A long time ago a much younger fellow read Bruce Catton's trilogy on the Army of the Potomac, probably best known for the third volume, A Stillness at Appomattox. It was one of the first history books I read about the Civil War and the trilogy followed me around all these years on my bookshelf -- yet I never revisited it.
So the last week or so I tackled it again, inspired in part by some recent BGG discussions about Lee and Grant.
It's been quite an eye-opening experience. First off, it really is a beautifully written book, well deserving of its Pulitzer prize.
I also realize now that it's not really a military history, but rather a biography. In this case it isn't the biography of an individual, but of an army.
And not just the Army of the Potomac, but of the five corps that made up the heart of the Army of the Potomac: I, II, III, V and VI Corps. Some other corps that were part of the Army of the Potomac or served with it are mentioned during their service with it, but their time before and afterwards rates a bare mention. Burnside's IX Corps passes in and out of the story a couple of times. The XI and XII Corps careers before they joined the AP are covered briefly and their exploits when sent away are not mentioned. But VI Corps sojourn under Sheridan in the Shenandoah is described in great detail.
It's a heartbreaking story as well, because it really was an ill-starred army that deserved better leadership than it got. Each of its commanders, in his own way, managed to fail the soldiers. An each man leaves the reader with mixed feelings.
McClellan, more than any man, left his stamp on the army, for good and ill. He was undoubtedly a gifted organizer and a good strategist as well. His failure of nerve when put to the test was deeply unfortunate, of course, but in many ways his worst legacy was the endemic lack of urgency which seemed to permeate the military culture of the Army of the Potomac -- a characteristic it never really shed.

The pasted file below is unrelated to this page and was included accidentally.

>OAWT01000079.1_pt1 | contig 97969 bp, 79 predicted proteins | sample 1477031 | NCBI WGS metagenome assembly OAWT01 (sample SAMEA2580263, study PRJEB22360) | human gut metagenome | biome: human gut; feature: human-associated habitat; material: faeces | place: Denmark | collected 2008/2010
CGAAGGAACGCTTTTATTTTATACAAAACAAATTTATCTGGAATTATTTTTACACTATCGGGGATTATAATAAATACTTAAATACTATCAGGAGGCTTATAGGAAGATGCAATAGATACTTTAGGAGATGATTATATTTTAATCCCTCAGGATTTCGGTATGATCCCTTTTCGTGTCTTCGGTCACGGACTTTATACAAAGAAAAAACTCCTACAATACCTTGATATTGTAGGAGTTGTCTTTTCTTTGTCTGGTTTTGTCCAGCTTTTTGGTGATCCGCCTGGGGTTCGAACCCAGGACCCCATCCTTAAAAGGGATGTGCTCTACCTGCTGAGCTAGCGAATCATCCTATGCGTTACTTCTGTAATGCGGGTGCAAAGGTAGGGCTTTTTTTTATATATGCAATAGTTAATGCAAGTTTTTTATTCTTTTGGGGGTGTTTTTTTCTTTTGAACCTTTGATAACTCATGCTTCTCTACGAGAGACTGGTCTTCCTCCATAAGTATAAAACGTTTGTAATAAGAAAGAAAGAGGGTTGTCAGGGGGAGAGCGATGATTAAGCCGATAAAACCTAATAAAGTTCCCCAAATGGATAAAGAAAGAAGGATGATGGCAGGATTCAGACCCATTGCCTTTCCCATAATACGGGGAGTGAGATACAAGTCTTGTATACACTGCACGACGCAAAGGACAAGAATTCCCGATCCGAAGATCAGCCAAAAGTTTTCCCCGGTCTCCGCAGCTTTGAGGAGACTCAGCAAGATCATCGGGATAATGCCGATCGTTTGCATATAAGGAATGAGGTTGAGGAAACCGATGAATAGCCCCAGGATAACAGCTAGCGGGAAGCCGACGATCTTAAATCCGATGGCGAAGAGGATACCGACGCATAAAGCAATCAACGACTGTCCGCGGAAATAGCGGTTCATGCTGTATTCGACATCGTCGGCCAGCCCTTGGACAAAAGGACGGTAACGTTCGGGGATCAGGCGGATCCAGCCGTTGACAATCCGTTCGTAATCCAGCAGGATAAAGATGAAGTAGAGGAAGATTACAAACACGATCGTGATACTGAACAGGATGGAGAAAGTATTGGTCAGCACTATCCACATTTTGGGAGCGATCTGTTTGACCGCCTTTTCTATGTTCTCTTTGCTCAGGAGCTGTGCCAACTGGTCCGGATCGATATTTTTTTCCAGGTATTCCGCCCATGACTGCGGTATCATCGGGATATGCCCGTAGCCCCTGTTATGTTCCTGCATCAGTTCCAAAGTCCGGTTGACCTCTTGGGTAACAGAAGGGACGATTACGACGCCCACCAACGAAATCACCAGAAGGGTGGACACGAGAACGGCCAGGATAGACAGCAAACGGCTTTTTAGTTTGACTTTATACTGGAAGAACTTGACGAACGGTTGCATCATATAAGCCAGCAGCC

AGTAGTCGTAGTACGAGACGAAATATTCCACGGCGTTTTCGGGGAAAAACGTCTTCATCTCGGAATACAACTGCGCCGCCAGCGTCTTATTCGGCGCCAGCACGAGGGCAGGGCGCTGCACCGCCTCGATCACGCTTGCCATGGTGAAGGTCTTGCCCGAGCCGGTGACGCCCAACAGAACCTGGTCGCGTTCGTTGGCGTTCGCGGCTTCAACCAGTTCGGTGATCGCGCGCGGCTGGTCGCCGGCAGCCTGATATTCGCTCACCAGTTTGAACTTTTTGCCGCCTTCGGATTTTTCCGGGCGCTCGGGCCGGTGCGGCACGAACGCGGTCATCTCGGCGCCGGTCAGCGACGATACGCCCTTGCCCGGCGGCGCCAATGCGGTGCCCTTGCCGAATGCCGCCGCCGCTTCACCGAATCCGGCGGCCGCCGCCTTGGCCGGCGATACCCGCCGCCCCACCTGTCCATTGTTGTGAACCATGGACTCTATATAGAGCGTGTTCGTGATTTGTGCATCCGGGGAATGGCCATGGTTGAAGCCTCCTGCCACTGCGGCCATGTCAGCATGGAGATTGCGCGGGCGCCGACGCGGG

Burnside was an infuriating mix of competence and bumbling. He really had some good moments and was on the whole, despite the final verdict of history, better than the average federal general. Compared to people like Sigel, Hunter, Butler etc. he really wasn't all bad.
Hooker is similarly a mash up of excellent qualities and colossal failure. But he also redeemed himself afterwards and performed some useful service under Grant at Chattanooga.
Meade was solid, but I think it's clear that he didn't have the qualities needed to sustain an offensive against Lee.
That had to come from Grant, who both shines and looks like crap at different times. Perhaps the most heart-breaking part of the book is at Petersburg, when Grant has finally out-maneuvered Lee and has a war-ending move in his grasp, only to have the Army of the Potomac's slows kick in again -- and so the war lasted 9 more months.
Another peculiar aspect of the book is how Lee and the Army of Northern Virginia figures in the narrative -- almost ghostly in the way it flits in and out of the picture. There's almost nothing from the Confederate perspective in the book, which creates a fascinating effect. It really is the Army of the Potomac's story.